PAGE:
I’ve always been intrigued by peeking in on other writer’s desks or spaces. Maybe I think I’m going to spot something on their desk that unveils the secret of the writing universe. Or maybe I think I’m going to spy the exact item that leads to immediate publication. But mostly, I guess, I just enjoy knowing what inspires people, what makes their brains click into that mode that channels the muses and lets them pour out hundreds of thousands of imaginary words on a page.
My own writing space has been in existence for more than 10 years. Certain things have changed in minor ways – I used to have a fax machine that began to feel archaic a few years ago, so I ditched it. And that printer has changed shapes, sizes and brands more times than I can count. The chair is an “upgrade” from an uncomfortable one I used for years, and the stacks of papers, of course, change constantly – depending on whether I’m sending out the book club evite or writing the next chapter of Fin and Giselle. I always use bright-colored file folders that balance into more and more precarious stacks: blue means one thing to me, red another, yellow another, etc. It’s my vague way of feeling organized, despite the usual mess.
The things that have always stayed the same, however, are the things I most love: The photos on the wall have been there for 12 years, and were old even then – they were taken by me and my husband in the years we were dating or the early years of our marriage. Continue reading →
So Twitter made a pretty big change this week – I thought I’d let you all know. I will also update my tutorials with red type.
The change is in the way @replies are shown. Previously, whenever you would reply to someone, and use @Username, that tweet would go out to ALL of your followers.
The change Twitter made causes the @reply to go only to the person being addressed (obviously) then only to those who can see the other side of the conversation (meaning they are also following the person you’re talking to). So if you @reply to someone’s question or comment, there’s a good chance that only he or she can read it – not everyone.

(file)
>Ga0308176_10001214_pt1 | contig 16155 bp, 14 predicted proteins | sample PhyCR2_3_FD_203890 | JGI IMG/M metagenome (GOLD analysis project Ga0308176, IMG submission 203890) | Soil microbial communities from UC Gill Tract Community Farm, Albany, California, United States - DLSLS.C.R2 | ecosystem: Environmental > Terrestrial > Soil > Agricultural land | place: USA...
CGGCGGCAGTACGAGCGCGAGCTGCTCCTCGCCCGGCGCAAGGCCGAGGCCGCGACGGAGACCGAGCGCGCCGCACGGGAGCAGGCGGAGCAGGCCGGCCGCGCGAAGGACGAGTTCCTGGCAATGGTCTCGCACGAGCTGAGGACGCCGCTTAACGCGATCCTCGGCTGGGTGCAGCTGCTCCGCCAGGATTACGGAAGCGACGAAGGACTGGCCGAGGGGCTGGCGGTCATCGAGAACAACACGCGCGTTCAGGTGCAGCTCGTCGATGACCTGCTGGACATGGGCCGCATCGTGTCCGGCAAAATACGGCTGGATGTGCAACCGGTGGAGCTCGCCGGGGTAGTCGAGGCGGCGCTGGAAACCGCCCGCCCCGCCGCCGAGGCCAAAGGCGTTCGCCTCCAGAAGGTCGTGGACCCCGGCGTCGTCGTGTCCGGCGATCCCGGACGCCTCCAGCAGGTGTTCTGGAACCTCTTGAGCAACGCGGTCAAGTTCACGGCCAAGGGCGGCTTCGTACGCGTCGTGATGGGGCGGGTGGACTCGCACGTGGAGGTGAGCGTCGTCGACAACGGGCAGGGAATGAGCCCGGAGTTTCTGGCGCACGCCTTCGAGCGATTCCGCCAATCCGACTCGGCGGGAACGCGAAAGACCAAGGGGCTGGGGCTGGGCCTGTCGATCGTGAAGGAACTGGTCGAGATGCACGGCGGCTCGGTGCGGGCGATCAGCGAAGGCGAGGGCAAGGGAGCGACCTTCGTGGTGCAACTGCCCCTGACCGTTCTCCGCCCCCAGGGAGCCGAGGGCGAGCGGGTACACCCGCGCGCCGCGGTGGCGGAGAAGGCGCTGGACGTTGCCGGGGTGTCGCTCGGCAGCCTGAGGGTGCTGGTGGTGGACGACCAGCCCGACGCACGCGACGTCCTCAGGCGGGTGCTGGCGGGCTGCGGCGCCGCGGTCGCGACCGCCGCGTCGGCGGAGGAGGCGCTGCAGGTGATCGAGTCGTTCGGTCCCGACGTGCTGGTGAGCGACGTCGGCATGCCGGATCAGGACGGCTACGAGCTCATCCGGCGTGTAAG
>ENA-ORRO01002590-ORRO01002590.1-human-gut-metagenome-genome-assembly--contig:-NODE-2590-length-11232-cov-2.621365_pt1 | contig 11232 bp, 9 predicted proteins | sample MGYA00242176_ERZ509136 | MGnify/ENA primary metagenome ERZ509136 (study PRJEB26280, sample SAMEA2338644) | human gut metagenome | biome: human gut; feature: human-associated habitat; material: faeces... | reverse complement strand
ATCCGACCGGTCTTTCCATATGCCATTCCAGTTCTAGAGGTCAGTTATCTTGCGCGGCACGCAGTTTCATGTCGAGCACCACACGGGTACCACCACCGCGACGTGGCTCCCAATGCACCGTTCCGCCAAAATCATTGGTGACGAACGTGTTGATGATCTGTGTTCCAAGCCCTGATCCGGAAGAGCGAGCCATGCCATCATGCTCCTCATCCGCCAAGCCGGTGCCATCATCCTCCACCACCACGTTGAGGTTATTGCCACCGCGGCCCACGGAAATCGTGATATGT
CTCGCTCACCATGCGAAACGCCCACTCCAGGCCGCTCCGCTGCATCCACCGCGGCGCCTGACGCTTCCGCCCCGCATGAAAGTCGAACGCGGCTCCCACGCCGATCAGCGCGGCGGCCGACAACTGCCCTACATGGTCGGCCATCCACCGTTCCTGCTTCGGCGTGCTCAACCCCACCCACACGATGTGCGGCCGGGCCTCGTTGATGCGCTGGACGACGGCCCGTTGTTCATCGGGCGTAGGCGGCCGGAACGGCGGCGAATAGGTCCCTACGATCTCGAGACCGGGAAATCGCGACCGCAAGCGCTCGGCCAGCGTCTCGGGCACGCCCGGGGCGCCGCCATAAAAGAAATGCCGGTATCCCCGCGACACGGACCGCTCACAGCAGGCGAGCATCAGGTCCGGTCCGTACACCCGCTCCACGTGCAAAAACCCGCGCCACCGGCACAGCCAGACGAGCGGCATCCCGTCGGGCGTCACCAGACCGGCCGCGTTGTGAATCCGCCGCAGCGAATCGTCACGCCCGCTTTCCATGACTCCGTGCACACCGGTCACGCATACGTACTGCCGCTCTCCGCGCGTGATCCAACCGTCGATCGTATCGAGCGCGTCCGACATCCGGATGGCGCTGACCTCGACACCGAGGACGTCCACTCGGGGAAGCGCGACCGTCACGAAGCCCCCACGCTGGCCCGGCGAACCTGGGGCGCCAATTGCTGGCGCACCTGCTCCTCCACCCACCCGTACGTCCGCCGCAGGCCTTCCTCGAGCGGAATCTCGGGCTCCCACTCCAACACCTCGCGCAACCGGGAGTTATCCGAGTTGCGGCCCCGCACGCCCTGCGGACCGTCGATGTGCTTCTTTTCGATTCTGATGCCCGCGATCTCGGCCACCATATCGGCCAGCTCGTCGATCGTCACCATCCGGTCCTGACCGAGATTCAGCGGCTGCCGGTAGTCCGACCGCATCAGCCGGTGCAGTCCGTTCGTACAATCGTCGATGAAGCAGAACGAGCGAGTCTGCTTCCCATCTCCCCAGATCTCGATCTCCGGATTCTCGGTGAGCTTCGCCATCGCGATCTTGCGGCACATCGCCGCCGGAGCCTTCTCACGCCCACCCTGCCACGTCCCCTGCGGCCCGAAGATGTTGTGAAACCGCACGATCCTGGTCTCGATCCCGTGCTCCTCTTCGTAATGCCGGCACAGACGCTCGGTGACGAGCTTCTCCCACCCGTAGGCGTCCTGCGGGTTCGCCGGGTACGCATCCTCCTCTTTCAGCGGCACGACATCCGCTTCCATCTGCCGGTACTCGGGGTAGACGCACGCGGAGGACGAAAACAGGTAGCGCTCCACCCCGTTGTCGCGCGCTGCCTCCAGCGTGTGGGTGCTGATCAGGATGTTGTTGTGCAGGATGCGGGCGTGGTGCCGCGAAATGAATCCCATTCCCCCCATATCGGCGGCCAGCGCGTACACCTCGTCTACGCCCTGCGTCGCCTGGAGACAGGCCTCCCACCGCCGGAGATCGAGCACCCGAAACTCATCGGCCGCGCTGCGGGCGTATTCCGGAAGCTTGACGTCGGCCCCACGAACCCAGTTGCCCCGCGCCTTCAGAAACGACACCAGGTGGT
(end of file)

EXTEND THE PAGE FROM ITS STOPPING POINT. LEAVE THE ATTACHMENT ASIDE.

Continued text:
Personally, I’m disappointed in this change. I liked being able to follow all conversations, even if I could only see one side. I found a lot of interesting people that way.
Of course, there is a way around it. (We always find workarounds, don’t we?) If the “@reply” is NOT the first character in the tweet, it will still go out to all of our followers. So you can always write “To @Username, how’re the Angels doing?” or “Dear @reply, how’re the Cards doing?” or whatever. Some are simply typing an “r” to stand for “reply” so there will be a character in that spot and it will go out to all. Plus, anytime you bury the “@Username” anywhere in the tweet, it will go out to everyone (i.e., “Thx, @gogogirl – you and @kiki are the best!”). Continue reading →
Hi, all! Happy Friday! I’m blogging over at Health Bistro today about “calorie shock” — those foods that make you drop your jaw when you find out how many calories they have (um … Awesome Blossom, anyone? Six-Dollar Burger????) Most are discoveries I’ve made through Weight Watchers. Come on over and join the fun! And add in your own discoveries — I can always use the tips! It’s here: That Food Has HOW Many Calories?
My former editor Dixie taught me a ton of things, but one of them was this: Life is short. Spend it on the people you love.
I was reminded of the lesson the other day when I read this post by Ruth Pennebaker at The Fabulous Geezersisters’ Weblog: The Trip I Almost Didn’t Take. I read Ruth’s tale and nodded my head through the whole thing. She’s so right. And it’s a lesson I, too, seem to need to learn over and over again.
But Dixie did a lot to get it into my head.
Dixie was one of those really great bosses who truly “got” life. She’s a cancer survivor, and was always eager to help other people understand what she now understood: Life is short. People are important. She always encouraged us to spend time with our kids, go to their school plays, stop working on the weekend so we could be with them. She knew that those things would make a difference in the long run — not silly details like whether or not we added that second “m” to “accommodate.”
While I was on her staff, my husband’s grandfather passed away in Texas, and he and I bit our lips about attending the funeral. Continue reading →